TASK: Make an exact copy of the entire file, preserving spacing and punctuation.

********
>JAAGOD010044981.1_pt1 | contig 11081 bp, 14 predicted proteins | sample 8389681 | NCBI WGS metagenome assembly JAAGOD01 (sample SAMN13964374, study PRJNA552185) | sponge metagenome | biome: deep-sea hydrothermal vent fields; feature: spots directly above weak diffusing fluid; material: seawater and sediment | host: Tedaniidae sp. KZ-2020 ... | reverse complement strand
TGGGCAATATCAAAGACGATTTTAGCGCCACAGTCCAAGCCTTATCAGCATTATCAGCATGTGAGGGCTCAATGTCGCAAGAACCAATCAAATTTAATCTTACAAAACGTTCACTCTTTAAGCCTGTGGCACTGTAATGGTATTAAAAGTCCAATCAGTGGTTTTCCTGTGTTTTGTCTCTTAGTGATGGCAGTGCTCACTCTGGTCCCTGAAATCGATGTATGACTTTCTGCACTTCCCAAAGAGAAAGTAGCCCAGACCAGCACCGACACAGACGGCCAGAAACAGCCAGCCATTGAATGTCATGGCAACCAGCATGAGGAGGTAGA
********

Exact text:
>JAAGOD010044981.1_pt1 | contig 11081 bp, 14 predicted proteins | sample 8389681 | NCBI WGS metagenome assembly JAAGOD01 (sample SAMN13964374, study PRJNA552185) | sponge metagenome | biome: deep-sea hydrothermal vent fields; feature: spots directly above weak diffusing fluid; material: seawater and sediment | host: Tedaniidae sp. KZ-2020 ... | reverse complement strand
TGGGCAATATCAAAGACGATTTTAGCGCCACAGTCCAAGCCTTATCAGCATTATCAGCATGTGAGGGCTCAATGTCGCAAGAACCAATCAAATTTAATCTTACAAAACGTTCACTCTTTAAGCCTGTGGCACTGTAATGGTATTAAAAGTCCAATCAGTGGTTTTCCTGTGTTTTGTCTCTTAGTGATGGCAGTGCTCACTCTGGTCCCTGAAATCGATGTATGACTTTCTGCACTTCCCAAAGAGAAAGTAGCCCAGACCAGCACCGACACAGACGGCCAGAAACAGCCAGCCATTGAATGTCATGGCAACCAGCATGAGGAGGTAGA